What is CAZ? UK Clean Air Zones Explained

As the UK aims to reduce its air pollution, the government has introduced Clean Air Zones (CAZ) to restrict high-emission vehicles’ movement in cities. In this article, we will explain what these zones are, where they are implemented, and how they work.

What is CAZ?

CAZ stands for Clean Air Zones. The UK has introduced CAZ to combat emissions caused by polluting vehicles and improve air quality. The zone could be applied to a single street or an area of a city. Vehicles that do not comply with the emissions standard are found using number plate cameras.

How does CAZ work?

There are four different CAZ classes:

  • Class A applies to buses, coaches, taxis and private hire vehicles (PHVs)
  • Class B covers buses, coaches, taxis, PHVs and heavy goods vehicles (HGVs)
  • Class C is applicable to buses, coaches, taxis, PHVs, HGVs and light goods vehicles (LGVs)
  • Class D is for buses, coaches, taxis, PHVs, HGVs, LGVs and cars.

Depending on the class that is applied to the CAZ, certain vehicles will be restricted from driving in the zone. The restrictions relate to how much pollution is caused by certain vehicles, which is based on European emissions standards. Anyone driving a vehicle with emissions standards that do not conform to the area will have to pay a fine.

However, there are some vehicles that are exempt from the charge – regardless of their emissions standard – and this will be decided by the local authority. These exemptions could include historic vehicles, the vehicles of residents and vehicles with disabled passenger tax.

Local authorities are responsible for deciding and implementing the restrictions for their zones. Some CAZ will have a charge for the non-compliant vehicles that drive in the zone, while others will not. Charges can range from £8 to £1,000.

The prices to drive in a CAZ can vary depending on your vehicle or which zone you enter. Local authorities, however, are only able to charge a fee to cover the expenses of the scheme, and not make additional revenue.  The government offers an online tool to inform you of the charges you could face – you just have to enter your number plate and state if the vehicle is registered in the UK or not.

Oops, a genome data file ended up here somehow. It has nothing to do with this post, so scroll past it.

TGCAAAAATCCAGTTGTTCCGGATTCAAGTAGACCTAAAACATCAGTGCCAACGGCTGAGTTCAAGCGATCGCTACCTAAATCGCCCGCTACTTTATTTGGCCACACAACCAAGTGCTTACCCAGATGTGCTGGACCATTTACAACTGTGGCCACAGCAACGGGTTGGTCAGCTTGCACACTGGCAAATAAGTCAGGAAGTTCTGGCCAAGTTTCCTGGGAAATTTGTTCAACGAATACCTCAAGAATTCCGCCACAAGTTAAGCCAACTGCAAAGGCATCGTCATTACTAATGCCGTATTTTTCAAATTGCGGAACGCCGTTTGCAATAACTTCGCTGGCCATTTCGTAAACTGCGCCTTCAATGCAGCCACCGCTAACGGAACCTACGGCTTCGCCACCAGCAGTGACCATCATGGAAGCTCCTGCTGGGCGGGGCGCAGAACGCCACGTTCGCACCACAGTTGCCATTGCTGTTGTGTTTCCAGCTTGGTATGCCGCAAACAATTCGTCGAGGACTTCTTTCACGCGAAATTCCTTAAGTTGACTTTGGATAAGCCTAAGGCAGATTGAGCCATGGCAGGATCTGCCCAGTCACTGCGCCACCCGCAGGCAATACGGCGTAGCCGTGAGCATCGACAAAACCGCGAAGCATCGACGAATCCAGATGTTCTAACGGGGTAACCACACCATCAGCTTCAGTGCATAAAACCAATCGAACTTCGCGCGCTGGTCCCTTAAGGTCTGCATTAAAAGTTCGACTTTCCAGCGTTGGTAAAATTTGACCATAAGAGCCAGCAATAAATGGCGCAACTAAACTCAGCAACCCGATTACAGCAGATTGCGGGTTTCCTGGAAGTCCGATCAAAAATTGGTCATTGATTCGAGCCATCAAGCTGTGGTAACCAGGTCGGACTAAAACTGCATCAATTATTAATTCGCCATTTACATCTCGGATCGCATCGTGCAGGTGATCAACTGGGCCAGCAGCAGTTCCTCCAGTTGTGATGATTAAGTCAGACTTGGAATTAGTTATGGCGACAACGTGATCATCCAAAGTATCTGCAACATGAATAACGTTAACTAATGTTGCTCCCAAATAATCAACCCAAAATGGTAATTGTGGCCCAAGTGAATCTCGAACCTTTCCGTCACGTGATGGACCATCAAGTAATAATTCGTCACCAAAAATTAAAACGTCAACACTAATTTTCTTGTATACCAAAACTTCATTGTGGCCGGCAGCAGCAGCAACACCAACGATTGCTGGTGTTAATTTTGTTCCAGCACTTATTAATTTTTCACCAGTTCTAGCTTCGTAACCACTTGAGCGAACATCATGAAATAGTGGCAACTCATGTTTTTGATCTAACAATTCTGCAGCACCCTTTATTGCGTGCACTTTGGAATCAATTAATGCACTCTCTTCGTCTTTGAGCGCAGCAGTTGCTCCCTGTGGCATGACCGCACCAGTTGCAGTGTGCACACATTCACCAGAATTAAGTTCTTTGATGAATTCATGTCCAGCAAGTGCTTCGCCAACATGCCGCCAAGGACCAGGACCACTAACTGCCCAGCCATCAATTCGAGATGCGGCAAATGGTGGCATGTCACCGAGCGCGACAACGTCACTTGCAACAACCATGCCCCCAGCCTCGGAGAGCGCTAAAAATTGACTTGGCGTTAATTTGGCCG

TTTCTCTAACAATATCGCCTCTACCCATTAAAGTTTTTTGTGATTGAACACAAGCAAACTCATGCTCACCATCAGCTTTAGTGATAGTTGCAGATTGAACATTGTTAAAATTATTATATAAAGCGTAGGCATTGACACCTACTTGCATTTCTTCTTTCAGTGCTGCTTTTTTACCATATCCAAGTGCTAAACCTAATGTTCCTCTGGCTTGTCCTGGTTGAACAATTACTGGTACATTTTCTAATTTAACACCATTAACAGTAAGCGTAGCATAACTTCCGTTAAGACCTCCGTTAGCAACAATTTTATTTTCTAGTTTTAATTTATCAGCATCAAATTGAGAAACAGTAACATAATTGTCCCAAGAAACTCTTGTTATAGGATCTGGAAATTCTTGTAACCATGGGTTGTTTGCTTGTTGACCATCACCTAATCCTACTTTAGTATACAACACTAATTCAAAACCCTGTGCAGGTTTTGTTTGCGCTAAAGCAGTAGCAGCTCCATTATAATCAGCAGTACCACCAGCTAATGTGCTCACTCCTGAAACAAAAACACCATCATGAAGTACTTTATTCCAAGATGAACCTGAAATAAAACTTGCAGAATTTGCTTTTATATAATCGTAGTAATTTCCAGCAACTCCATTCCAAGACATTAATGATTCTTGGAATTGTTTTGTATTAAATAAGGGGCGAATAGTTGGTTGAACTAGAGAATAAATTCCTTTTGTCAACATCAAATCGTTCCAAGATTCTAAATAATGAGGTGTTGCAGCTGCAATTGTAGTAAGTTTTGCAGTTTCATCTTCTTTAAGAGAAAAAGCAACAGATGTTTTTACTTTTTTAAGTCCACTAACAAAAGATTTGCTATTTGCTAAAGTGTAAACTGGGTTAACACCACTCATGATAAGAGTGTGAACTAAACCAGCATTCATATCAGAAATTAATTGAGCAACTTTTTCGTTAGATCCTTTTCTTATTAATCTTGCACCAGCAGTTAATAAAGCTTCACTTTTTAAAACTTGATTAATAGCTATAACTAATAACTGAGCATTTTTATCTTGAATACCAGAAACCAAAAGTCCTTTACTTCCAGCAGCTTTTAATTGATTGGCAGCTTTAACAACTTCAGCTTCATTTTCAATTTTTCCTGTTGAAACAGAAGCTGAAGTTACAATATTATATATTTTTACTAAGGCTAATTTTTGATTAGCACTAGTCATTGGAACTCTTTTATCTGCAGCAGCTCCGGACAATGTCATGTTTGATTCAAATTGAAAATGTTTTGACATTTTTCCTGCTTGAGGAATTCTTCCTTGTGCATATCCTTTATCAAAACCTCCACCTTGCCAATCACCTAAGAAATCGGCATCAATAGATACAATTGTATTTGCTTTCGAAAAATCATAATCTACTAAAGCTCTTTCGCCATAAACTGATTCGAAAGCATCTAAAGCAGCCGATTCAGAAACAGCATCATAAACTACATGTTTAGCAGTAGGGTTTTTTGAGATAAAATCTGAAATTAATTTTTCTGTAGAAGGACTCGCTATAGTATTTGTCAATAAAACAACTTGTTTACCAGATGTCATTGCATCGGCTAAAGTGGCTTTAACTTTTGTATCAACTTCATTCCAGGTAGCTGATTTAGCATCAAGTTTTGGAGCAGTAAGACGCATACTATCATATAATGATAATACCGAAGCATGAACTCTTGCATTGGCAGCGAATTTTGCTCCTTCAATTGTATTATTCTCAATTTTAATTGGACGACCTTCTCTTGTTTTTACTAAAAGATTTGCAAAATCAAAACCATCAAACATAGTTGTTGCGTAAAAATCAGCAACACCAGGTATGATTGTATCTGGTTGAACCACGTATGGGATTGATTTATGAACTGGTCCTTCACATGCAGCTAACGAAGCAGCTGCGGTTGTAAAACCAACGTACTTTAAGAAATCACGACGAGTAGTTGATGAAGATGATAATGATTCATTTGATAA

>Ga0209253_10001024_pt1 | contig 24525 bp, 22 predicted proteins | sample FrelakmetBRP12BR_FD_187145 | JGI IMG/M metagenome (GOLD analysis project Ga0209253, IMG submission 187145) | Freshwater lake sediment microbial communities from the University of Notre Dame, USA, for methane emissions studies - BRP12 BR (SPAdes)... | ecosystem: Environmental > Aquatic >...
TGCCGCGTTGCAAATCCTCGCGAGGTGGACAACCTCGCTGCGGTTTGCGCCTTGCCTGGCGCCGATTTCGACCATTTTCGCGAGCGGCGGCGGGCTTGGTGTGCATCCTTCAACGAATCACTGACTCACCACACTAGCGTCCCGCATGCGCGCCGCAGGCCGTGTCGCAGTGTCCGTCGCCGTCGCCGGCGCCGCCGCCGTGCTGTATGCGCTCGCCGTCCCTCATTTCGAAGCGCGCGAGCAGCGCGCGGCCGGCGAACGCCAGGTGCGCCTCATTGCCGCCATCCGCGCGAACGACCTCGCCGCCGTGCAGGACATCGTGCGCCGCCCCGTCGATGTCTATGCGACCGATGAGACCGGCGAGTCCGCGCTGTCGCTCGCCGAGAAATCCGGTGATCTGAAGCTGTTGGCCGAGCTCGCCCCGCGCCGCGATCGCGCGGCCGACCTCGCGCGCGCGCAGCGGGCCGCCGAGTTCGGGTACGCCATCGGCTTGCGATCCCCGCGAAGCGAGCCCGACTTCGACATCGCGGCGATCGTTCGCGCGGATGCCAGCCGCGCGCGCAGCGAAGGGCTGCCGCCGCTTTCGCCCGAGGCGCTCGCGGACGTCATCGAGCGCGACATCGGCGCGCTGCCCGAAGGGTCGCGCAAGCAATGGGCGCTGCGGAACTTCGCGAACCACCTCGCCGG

What are the European emission standards?

The European emissions standards refer to how much carbon emissions are produced by a vehicle. The European Union has been regulating vehicles and setting emissions standards since 1992. The Euro 1 standard was introduced in this year, and it became a legal requirement to install catalytic converters on all new cars. Since 1992, more bands have been introduced to the emissions standards. There are currently six categories a vehicle can fall into. The most recent, Euro 6, was introduced in September 2014.

The standards aim to reduce the amount of nitrogen oxides (NOx), carbon monoxide (CO), hydrocarbons (HC) and particulate matter (PM) produced by vehicles that pollute the air.

Buses, coaches and HGVs that meet Euro 6 emissions standards are exempt from CAZ restrictions. Diesel cars, vans and taxis that meet Euro 6 or petrol cars, vans and taxis that meet Euro 4 emissions standards are also exempt.

What is the difference between CAZ, ULEZ and LEZ?

While CAZ stands for Clean Air Zones and LEZ stands for Lower Emission Zones, they essentially are different names for the same thing. ULEZ refers to Ultra Low Emission Zone, which has stricter charging policies.

There is one ULEZ in the UK, located within London’s wider LEZ. Both zones aim to combat air pollution in the capital city – which has the poorest air quality in the country. Almost two-thirds of Londoners changed their usual mode of transport due to the ULEZ.

The LEZ was established in 2008 and covers most of Greater London to encourage vehicles that don’t meet LEZ emission standards to become cleaner. While most of Greater London is covered within the zone, there are some diversionary routes not covered by LEZ.

London’s LEZ operates 24 hours a day, seven days a week, and if your vehicle doesn’t meet its guidelines you will be charged – more information on this can be found here. As LEZ operates from midnight to midnight, if you park a car within the LEZ for 10 minutes from 23:55 until 00:05, you will be charged twice.

There are some vehicles that are exempt for the LEZ restrictions, such as:

  • Specialist vehicles designed and built for off-road use, but may use the road for limited purposes (including agricultural and forestry tractors, mowing machines, agricultural and farm machinery and equipment, mobile cranes and road and building construction machinery)
  • Vehicles built before 1 January 1973
  • Vehicles with historic tax class
  • Vehicles operated by the Ministry of Defence.

The ULEZ is located in central London, covering the City of London, Westminster, Mayfair, Soho, Bloomsbury, Clerkenwell and Waterloo – the same area as the congestion charge. The zone was introduced in April 2019, and similarly to the LEZ operates from midnight to midnight, seven days a week – excluding Christmas Day. However, for the ULEZ, most vehicles must meet restrictions, including cars, motorcycles and mopeds. All electric vehicles are exempt from the penalty, as they emit zero emissions.

The charge for utilising the ULEZ is £12.50 for cars, smaller vans, motorbikes and other lighter vehicles and £100 for lorries, buses, coaches and other heavier vehicles.

For more information read our in-depth guide about the ULEZ.

Where are the Clean Air Zones in the UK?